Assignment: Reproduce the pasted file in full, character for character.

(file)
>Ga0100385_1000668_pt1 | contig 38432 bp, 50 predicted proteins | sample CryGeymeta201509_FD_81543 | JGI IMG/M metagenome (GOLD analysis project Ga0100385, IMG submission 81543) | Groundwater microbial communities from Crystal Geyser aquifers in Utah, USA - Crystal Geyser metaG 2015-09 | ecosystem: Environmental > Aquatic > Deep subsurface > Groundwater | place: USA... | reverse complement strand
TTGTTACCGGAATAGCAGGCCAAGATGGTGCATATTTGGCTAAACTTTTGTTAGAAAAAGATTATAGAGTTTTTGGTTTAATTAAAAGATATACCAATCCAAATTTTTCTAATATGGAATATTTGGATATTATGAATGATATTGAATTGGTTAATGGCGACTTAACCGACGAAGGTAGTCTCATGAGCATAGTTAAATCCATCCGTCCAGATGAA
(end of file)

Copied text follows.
>Ga0100385_1000668_pt1 | contig 38432 bp, 50 predicted proteins | sample CryGeymeta201509_FD_81543 | JGI IMG/M metagenome (GOLD analysis project Ga0100385, IMG submission 81543) | Groundwater microbial communities from Crystal Geyser aquifers in Utah, USA - Crystal Geyser metaG 2015-09 | ecosystem: Environmental > Aquatic > Deep subsurface > Groundwater | place: USA... | reverse complement strand
TTGTTACCGGAATAGCAGGCCAAGATGGTGCATATTTGGCTAAACTTTTGTTAGAAAAAGATTATAGAGTTTTTGGTTTAATTAAAAGATATACCAATCCAAATTTTTCTAATATGGAATATTTGGATATTATGAATGATATTGAATTGGTTAATGGCGACTTAACCGACGAAGGTAGTCTCATGAGCATAGTTAAATCCATCCGTCCAGATGAA